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The "Avoid Duplication with Prototype" Lesson is part of the full, The Hard Parts of Object Oriented JavaScript course featured in this preview video. Here's what you'd learn in this lesson:

Will introduces the next problem to be solved, which is refactoring the previous solution into one that uses object.create to create objects, but still has access to the functionality.


Transcript from the "Avoid Duplication with Prototype" Lesson

>> Will Sentance: The problem with this approach is, fundamentally, each time you create a new user, we make space in our computer's memory for all of our data and functions but our functions are just copies. Our data's unique, the data's unique, but our functions are just copies. Is there a better way?

Yes, there is. Benefits, it's fundamentally at least simple to reason about. At no point is it mysterious where my increment function was. It was right there on the object. So it was easy to reason about, but it is untenable. So instead store the functions we want our user 1, user 2, user 3, user 500 to have access to.

Store them on a single object, and have JavaScript go look up there. How do we do this? How do we make that link? Yeah, prototype. Prototype chain, exactly. Using the prototype chain have a separate, I don't know, object in which we have a function like increment stored. And when we call on the user one object, yeah, no problem, it's there.

But when we call user1.increment rather than go, error increment is not there, somehow link user1 up to the function store object. That's our goal. Make this link, well, there's a number of ways we can make it, but the way we're gonna make it is using object.create. So we're gonna rebuilt our solution one into solution two to generate objects, user 1, user 2, that still somehow have access to this function.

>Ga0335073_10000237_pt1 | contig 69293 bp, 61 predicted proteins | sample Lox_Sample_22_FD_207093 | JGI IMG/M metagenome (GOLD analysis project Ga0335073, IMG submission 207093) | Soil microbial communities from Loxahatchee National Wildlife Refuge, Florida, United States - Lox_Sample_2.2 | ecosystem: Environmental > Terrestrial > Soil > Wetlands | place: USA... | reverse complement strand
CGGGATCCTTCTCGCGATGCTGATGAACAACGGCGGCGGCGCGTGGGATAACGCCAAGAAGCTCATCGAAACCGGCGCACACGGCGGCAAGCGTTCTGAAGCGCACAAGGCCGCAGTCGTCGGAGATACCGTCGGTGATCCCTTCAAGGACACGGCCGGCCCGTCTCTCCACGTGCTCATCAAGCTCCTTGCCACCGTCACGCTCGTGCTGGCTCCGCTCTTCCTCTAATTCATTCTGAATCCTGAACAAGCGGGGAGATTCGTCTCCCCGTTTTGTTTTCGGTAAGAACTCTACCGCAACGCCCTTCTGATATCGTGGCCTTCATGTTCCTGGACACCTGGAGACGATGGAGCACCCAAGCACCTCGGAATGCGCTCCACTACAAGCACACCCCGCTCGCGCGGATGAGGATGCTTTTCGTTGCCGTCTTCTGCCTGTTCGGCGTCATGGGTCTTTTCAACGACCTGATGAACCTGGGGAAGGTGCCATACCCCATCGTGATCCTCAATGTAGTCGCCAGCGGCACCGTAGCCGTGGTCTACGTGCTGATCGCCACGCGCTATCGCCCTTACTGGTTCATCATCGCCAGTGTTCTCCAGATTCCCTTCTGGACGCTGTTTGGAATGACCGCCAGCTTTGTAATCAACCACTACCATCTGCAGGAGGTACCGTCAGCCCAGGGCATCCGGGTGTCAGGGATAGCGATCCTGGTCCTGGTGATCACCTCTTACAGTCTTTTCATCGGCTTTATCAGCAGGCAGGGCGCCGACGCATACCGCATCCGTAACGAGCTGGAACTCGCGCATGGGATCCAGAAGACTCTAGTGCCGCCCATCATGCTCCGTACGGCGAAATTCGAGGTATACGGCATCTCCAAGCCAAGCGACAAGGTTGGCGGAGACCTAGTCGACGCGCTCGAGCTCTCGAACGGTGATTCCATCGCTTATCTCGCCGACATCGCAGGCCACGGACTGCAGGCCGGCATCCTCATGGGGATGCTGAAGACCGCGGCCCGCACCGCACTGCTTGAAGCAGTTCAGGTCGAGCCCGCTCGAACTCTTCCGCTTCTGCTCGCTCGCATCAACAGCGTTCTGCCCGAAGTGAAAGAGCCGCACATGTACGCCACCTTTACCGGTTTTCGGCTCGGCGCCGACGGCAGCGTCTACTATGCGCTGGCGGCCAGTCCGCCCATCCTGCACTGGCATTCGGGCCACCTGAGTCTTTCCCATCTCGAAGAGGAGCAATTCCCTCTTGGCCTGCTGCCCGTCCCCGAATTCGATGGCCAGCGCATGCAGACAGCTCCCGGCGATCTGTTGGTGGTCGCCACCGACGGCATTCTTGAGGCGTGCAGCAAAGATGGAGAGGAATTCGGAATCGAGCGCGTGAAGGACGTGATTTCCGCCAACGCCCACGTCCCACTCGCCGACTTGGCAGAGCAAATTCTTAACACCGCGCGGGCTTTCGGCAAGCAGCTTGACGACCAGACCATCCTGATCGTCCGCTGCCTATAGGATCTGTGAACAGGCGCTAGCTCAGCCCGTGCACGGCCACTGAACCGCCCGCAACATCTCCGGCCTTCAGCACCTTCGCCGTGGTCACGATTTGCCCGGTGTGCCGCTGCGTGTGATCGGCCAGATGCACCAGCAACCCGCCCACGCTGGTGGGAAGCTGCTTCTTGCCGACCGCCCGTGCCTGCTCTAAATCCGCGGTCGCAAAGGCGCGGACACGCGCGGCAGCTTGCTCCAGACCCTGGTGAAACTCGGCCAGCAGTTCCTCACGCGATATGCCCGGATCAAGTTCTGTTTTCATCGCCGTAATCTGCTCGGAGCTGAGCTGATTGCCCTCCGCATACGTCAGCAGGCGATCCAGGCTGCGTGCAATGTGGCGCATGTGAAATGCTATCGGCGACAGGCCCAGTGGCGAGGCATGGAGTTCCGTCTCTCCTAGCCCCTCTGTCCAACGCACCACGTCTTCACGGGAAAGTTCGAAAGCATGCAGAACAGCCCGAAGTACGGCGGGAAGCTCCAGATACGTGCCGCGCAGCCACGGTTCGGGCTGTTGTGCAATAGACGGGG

And remember, I'm gonna say it again and again and again, the only goal we have in object oriented programming is, can we bundle up the appropriate and relevant functionality with the relevant data that it applies to? Not have to go hunt off on another part of our file for a particular function, but just bundle them up together.

Can we do that? That is our fundamental goal. All right, so we're gonna walk through this code and actually, I'm just gonna tell you right now, folks, this code here is gonna turn out to be highly effective. And actually gonna be the approach that answers the question, one of the most popular senior dev questions in JavaScript.

This approach, people, is gonna turn out to be answer to, how does the new keyword work under the hood? One of the most popular senior JavaScript developer questions out there. And we are going to answer that question right now.

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